At the end of the year, we made you aware of the interest of coworking for employees... a new way of organisation that contributes to the transformation of work and the well-being of employees. With a vision that we at neo-nomade have of a "win-win" solution for both the company and the employees, since a happy and committed employee is also more efficient! Employers are not mistaken: in Deskmag's latest International Coworking Survey 2017, 26% of coworking users state that the rental of their space is paid for by their employer. A quarter of the users would therefore be employees?
Now that management, and Human Resources in particular, have recognised the value of this approach, there are still operational questions about the deployment and organisation to be imagined for setting up coworking for employees. On the strength of our experience with large (or smaller) companies, such as Generali or at Crédit Agricole, we give you here 10 tips to follow to initiate change through work mobility!
Anticipate future uses
The first essential step in such a project is to define the scope of the project well in advance in order to provide answers in line with future needs and uses. Through concrete questions such as the frequency of use, the type of space desired, the modes of use (by the hour, by the day...), the essential services etc. you will carry out an initial diagnosis with your employees.
We have thus developed a methodology that defines 5 typical cowoking user profiles : hyper-nomadic, social, adventurous, homebody and coordinator. After a survey of future coworkers, we obtain trends that inform us about projected needs and uses. Another advantage of this approach: by putting employees in the loop at a very early stage, you involve and motivate them for the project.
Choose your spaces
From the very community coworking in the city centre to the telecentre in the countryside, there are a variety of "third places", and there are even more and more of them in France. You will therefore have to be careful to select the ones you offer to your employees. The most common criteria are the type of space and its atmosphere (rather an innovative ecosystem with startups or rather a space where one can work in peace and quiet), the geographical location to be closer to where employees live or travel, and the budget, of course. The price can vary in Ile-de-France from 15 to 45 Euros per day, from 10 to 35 Euros on average in the Region.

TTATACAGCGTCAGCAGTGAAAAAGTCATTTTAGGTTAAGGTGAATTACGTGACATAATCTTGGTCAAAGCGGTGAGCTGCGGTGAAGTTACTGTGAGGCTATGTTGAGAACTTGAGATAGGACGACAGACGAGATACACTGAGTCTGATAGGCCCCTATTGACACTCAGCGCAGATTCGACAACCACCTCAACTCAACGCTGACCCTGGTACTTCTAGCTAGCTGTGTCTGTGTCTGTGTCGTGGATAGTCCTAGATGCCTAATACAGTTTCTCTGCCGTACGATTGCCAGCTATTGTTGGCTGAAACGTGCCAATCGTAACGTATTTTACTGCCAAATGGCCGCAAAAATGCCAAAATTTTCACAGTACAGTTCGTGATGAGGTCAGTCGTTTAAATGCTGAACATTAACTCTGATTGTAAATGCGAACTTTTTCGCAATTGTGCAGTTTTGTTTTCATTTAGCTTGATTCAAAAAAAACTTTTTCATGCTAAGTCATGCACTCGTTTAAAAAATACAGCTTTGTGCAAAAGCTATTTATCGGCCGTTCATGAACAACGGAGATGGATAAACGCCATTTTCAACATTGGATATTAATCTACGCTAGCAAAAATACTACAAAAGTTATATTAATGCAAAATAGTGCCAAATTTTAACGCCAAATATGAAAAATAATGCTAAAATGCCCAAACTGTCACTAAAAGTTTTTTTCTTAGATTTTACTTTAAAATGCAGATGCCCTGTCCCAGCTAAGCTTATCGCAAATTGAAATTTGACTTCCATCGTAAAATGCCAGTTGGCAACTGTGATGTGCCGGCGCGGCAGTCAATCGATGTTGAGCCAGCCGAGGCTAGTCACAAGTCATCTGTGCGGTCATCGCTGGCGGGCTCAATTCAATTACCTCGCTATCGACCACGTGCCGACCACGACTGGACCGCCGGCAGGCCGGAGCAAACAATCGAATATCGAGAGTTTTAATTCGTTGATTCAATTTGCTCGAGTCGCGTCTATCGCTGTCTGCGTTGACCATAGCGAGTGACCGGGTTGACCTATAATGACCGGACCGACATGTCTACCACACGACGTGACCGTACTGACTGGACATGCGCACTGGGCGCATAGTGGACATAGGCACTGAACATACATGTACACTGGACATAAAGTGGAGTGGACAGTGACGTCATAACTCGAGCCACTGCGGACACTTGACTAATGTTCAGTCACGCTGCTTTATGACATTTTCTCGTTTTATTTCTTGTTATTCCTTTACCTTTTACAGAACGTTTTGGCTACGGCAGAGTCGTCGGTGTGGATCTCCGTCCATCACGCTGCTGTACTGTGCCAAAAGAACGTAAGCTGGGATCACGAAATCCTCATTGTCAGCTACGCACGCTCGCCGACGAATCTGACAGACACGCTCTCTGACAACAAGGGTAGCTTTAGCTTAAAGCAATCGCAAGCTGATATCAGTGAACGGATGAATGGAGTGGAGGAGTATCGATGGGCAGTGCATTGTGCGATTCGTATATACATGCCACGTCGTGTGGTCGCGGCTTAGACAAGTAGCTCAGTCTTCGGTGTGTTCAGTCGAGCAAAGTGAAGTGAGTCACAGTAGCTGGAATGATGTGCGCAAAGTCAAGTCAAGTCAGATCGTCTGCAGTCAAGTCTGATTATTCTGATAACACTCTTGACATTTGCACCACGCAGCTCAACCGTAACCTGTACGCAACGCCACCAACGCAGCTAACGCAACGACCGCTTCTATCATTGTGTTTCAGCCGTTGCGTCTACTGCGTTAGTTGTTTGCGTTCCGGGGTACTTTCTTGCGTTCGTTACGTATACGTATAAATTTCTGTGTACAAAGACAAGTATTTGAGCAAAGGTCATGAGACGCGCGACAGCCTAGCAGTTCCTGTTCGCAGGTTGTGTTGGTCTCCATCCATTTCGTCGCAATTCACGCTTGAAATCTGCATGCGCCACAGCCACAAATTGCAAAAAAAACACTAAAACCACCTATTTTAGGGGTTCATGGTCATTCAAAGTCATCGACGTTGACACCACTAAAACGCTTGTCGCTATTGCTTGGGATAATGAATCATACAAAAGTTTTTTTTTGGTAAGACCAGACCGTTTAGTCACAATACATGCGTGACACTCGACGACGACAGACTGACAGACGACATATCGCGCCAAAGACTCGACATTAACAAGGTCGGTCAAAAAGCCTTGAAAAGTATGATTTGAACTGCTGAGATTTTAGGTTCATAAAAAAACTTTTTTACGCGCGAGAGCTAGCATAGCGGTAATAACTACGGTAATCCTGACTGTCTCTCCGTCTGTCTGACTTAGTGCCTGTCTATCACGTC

Here again, giving users a voice will be an indispensable source of information. Why not start with a test phase in which you leave a wide field of spaces, and then analyse your employees' feedback? Remember, apart from the legal aspects, they are the ones who are right!
Make your budget
At this stage, you have the elements to build your budget envelope. Several parameters are to be taken into account:
- Adoption rate: this will vary depending on the populations you are targeting. For sedentary teleworkers, for example, a maximum of 10 to 15% of teleworkers choose coworking (compared to home). No doubt this percentage will increase as the number of spaces increases and as employees become more aware of the phenomenon. For nomadic populations, higher adoption rates can be observed (40 to 50%), but with very variable use and depending on specific needs. Here again, a test phase will enable us to verify the actual adoption rates through usage.